Days before his eponymous knitwear label was publicly listed in 2012, Brunello Cucinelli requested an audience with the prior of the Monastery of Saint Benedict in the hilltop town of Norcia, Umbria. To the average holidaymaker, the central Italian town is probably unknown.
For the spiritually inclined, however, it is a place of pilgrimage as the birthplace of Saint Benedict, the founder of Western monasticism. Saint Benedict, the extoller of moderation and temperance, also happens to be Brunello’s favourite saint.
Despite its cultural cachet, by 2012 parts of the 16th-century monastery were in ruins. Brunello drove to the town with an unusual proposal for its monks: if his initial public offering (IPO) went well, he would restore their monastery. “But,” says Brunello, “there was a condition. I told Father Cassian, who is one of my great friends and mentors, that he and his monks would have to help me pray that the IPO goes well—and pray hard!”
A few days later when the company went public, Reuters described it as a “sparkling market debut.” Shares in the brand soared 50 per cent on the first day of trading. Brunello called on Father Cassian the next morning to deliver on his promise. “we arrived at 5am. All the monks were standing in a row to greet me in their black hoods with their hands crossed, the beautiful Gothic monastery behind them. Ah, it was a picture.”
It’s not how most CEOs would guarantee strong financials, but Brunello is cut from a different cloth. In 1978, this farmer’s son intuited a gap in the market for high-end, fashionable knitwear. After securing a meagre loan, he began crafting garments in Umbria from Mongolian cashmere. Today his clothing, which is still made in Italy, has cult status among addicts of both comfort and high fashion—as long as they have the financial means with which to indulge such an addiction.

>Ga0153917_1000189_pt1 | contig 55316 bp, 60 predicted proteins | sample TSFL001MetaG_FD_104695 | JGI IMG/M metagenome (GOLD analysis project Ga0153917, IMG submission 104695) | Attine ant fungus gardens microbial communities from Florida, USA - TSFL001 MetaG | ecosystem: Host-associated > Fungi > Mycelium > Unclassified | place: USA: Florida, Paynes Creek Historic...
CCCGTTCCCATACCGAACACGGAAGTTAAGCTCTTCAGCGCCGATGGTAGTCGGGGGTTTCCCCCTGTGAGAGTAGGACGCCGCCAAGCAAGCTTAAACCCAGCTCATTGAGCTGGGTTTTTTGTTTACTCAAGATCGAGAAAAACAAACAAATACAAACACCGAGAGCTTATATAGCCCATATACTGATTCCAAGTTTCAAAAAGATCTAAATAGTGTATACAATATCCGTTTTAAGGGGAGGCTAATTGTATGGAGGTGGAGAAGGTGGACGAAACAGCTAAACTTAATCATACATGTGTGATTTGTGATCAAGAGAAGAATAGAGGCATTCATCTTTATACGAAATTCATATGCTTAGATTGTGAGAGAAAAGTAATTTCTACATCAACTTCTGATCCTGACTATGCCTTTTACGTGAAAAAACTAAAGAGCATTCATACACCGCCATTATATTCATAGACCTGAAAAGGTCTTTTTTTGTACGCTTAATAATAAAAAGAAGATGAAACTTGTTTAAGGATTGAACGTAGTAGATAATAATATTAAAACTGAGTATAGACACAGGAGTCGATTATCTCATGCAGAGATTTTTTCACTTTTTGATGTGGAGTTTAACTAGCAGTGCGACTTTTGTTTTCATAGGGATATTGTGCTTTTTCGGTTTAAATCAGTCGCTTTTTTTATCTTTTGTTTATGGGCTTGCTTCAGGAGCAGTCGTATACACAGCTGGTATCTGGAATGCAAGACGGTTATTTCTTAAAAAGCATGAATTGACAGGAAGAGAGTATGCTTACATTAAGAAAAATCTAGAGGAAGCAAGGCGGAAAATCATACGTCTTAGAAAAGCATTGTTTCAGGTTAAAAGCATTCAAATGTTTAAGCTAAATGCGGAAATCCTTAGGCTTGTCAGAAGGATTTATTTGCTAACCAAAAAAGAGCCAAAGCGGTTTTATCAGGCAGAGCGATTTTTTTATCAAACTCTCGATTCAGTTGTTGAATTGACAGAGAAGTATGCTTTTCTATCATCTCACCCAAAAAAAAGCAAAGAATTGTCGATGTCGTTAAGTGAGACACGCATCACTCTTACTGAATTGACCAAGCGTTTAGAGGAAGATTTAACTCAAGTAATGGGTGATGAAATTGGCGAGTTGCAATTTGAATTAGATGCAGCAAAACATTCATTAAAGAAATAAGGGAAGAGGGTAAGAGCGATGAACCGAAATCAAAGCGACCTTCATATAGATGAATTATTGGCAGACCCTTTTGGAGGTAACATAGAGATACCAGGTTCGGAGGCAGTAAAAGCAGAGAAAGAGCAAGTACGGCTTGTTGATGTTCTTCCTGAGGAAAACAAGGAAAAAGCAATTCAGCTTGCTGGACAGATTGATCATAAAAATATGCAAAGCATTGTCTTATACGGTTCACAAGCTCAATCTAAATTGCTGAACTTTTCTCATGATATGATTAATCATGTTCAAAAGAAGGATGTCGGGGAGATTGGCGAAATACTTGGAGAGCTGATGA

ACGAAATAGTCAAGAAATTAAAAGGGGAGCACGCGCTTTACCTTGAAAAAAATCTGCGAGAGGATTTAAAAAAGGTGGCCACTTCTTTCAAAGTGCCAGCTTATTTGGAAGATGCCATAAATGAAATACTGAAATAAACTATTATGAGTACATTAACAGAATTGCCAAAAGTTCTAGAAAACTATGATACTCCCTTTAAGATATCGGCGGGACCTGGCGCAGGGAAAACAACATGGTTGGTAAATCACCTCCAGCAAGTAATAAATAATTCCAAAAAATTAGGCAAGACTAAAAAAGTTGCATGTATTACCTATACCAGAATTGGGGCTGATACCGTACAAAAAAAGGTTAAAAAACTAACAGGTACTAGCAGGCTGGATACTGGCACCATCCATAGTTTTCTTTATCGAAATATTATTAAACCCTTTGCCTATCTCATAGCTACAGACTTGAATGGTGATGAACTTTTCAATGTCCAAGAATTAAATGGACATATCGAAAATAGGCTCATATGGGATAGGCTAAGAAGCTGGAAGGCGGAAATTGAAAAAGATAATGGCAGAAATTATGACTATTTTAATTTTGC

Brunello’s business acumen is indisputable. On getting to know him, however, it’s clear that his success stems from something way beyond his flair for budgets and balance sheets. He is a polymath of the highest order, a man for whom religion, science, hedonism, humanism, poetry and patriotism inform every aspect of his business and approach to life.
Norcia is just over an hour’s drive from the medieval hamlet of Solomeo, where Brunello lives and runs his global enterprise. This part of the Umbrian countryside glows with yellow fields of sunflowers, shimmering wheat and the silvery greys of heavily laden olive trees. The sun beats down on the earth with an intensity that makes it hard to muster energy for anything more than a 10-minute meander.
Brunello moved his headquarters to this bucolic backwater in 1985. He knew Solomeo intimately because his wife, Federica, had grown up here. He restored its medieval town centre, which now houses his offices and a boutique, refurbished an old factory, built a School of Crafts, a company cafeteria, an outdoor amphitheatre and a 200-seat indoor theatre.
He also restored the hamlet’s chapel and many residents’ houses. “He likes things to be beautiful,” explains Roberto, a muscular young man with a shaved head who drives me to meet Brunello on my second morning in Solomeo. Roberto’s father has worked for Brunello for decades, and Roberto is following in his footsteps.
A third of Solomeo’s 500 inhabitants work for the brand. Millennials and grandparents work side by side. Like a good headmaster, Brunello knows everyone in the hamlet by sight and almost everyone on his payroll by name. After two days of shadowing the brand’s founder, it’s evident that he inspires the kind of affectionate respect a subject might have for a benevolent monarch.
“He is a very kind, very genuine man,” says a taxi driver. “Whenever he sees me on the street, even if I have not seen him, he will come over and ask me how my family is.”